It looks to me that in the perception of many distance skaters the phrases "alternating the legs", "switch pushing" and "skogging" have no difference to their meaning and are often understood to describe one and the same thing. But from my undestanding about what the term skogging stands for and from my own experiences with using both legs for pushing I will try to explain the differences I can see.
Although "alternating both legs" and "switch pushing" can be used to describe skogging, they are not necessarily synonymous to the full meaning of it. If you look at the definition of skogging given by Chris Yandall, the inventor of this skateboarding style, it's basic characteristic is: Trying to be pedidextrous. Pedidexterity means being able to use both of your feet to perform a task in an equal way, just like ambidextrous people are adapted to using both of their hands in the same way to do something like writing for example.
If we take this definition, we can see that everyone of us already has experiences about being pedidextrous: Every time we walk or run we have to use both of our legs alternately. And when doing this we perform our strides in an equal way with both sides of our body. Although people usually have a weeker and a stronger side, this does not show when using the legs under normal circumstances. So I call this a pedidextrous skill, through which it becomes possible for us to move forward efficiently. In my view this principle of using the legs in an equal way should be the basic requirement for skogging, too. After all it is jogging with your skateboard.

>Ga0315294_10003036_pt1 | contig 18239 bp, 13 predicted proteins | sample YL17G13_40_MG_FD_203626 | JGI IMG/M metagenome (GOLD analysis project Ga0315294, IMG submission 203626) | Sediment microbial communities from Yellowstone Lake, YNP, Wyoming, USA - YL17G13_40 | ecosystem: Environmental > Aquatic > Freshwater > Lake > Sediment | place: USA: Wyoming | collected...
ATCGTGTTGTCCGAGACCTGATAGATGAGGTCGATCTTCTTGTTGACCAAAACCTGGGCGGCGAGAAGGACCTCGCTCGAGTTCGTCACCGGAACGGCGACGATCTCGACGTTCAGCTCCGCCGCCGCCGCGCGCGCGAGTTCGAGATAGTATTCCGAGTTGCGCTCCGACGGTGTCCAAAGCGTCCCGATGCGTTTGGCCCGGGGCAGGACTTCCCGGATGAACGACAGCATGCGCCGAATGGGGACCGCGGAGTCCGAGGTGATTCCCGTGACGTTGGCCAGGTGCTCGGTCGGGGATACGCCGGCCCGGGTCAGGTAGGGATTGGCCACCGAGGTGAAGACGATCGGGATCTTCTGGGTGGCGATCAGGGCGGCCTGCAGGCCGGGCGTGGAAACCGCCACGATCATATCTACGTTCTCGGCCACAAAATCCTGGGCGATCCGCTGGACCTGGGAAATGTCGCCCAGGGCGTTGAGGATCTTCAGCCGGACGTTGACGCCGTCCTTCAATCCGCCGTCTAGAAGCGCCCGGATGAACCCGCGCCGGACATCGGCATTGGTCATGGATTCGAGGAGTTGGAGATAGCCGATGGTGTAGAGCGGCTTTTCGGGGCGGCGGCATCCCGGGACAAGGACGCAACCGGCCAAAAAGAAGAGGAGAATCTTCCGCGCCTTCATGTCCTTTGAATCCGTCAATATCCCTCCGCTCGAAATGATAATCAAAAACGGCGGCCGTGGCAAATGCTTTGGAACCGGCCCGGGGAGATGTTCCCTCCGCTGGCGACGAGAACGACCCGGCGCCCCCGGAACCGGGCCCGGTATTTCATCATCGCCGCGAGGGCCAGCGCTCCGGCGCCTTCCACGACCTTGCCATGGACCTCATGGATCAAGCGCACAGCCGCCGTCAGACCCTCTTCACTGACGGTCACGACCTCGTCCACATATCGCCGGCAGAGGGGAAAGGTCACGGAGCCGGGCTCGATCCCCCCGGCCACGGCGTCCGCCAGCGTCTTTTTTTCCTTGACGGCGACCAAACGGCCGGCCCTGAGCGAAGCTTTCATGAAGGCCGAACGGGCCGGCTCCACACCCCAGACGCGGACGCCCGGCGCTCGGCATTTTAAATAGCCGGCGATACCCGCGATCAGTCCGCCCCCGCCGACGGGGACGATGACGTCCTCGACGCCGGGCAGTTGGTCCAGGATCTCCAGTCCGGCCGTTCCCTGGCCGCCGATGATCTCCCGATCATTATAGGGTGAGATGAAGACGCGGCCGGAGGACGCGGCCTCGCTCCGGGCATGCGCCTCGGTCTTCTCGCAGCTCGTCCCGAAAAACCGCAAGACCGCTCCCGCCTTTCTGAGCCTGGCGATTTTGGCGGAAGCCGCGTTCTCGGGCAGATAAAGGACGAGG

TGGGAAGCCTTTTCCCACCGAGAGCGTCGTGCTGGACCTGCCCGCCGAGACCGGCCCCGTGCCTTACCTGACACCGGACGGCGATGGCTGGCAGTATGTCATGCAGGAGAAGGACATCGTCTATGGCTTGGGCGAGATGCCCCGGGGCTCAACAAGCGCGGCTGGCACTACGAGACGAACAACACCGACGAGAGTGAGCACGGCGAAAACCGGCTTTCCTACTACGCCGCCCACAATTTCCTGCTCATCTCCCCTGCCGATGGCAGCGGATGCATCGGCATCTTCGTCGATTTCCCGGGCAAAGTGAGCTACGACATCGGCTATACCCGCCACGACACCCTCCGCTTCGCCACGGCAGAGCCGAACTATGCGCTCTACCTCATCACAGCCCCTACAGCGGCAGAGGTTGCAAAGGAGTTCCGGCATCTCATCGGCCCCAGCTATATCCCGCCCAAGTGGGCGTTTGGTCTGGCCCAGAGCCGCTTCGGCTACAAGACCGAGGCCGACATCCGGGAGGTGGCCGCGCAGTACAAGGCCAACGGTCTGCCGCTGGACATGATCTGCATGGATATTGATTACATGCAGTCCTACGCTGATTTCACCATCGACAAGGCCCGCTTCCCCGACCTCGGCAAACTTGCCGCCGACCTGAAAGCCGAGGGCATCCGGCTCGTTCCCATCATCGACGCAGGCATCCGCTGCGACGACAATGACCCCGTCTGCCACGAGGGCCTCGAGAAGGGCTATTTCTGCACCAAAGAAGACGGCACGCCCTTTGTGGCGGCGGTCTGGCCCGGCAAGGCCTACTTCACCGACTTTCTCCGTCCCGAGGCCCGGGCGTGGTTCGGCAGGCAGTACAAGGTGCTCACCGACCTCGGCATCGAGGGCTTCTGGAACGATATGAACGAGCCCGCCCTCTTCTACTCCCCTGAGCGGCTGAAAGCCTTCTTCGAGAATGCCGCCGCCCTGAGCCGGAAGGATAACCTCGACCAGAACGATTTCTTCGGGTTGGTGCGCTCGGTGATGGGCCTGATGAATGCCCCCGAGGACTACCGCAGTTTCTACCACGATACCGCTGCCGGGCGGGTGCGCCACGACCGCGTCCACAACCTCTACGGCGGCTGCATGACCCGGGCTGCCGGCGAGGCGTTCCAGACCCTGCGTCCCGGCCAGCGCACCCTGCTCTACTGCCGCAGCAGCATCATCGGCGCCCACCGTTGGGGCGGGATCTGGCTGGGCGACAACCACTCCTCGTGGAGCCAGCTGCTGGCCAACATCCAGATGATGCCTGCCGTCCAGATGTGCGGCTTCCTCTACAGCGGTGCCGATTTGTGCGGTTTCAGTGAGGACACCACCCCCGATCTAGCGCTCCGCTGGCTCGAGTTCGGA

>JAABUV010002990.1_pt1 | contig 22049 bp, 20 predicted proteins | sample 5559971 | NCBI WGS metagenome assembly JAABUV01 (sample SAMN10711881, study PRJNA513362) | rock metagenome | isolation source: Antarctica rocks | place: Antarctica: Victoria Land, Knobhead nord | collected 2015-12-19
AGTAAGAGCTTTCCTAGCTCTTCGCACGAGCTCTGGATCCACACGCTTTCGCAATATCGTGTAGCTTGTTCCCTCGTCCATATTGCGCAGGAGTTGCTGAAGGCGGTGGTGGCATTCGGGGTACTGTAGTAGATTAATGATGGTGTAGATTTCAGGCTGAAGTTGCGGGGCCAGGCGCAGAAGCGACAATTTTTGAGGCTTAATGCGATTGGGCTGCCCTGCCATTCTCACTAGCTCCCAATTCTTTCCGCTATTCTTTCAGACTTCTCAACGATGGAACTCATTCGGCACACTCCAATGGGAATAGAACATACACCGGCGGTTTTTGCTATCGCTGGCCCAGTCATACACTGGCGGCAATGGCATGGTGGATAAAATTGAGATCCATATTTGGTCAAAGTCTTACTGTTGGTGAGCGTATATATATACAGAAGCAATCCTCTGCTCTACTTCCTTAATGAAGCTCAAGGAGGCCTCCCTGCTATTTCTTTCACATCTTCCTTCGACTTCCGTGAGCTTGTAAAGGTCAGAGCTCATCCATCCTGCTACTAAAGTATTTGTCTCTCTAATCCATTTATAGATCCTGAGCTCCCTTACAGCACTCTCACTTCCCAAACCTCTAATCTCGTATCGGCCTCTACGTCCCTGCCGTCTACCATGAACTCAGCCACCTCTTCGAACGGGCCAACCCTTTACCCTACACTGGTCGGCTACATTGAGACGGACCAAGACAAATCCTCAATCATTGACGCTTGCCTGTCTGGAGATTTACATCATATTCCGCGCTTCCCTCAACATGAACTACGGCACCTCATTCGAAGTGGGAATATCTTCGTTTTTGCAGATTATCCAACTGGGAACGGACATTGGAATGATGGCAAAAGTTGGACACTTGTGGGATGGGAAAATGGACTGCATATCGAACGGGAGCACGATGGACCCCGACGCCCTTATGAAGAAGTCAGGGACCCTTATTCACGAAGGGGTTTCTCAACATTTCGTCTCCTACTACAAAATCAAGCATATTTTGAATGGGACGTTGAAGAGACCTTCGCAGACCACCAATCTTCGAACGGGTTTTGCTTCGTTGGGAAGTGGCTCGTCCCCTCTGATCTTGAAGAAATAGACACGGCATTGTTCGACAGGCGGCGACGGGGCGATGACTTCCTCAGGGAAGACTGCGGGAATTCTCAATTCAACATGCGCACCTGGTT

Even when standing on the board with the feet pointing straight forward our body will still be slightly turned to one side in the hip area. On the image above this is indicated by the elipse. This way the starting position for pushing is different for each leg. The result is that every time we push each leg is used and trained in a slightly different way.
For ChiPushing I like to use a basic foot position like shown on the image above. The front foot is pointing straight forward while the back foot is placed with the toes pointing slightly to the side. This way your stance on the board is more firm and secure during higher speed. As a result the hips and torso will be turned even more to one side. Because of this it is even more important to switch between goofy and regular stance instead of just pushing mongo, if you want to train both legs in an equal way.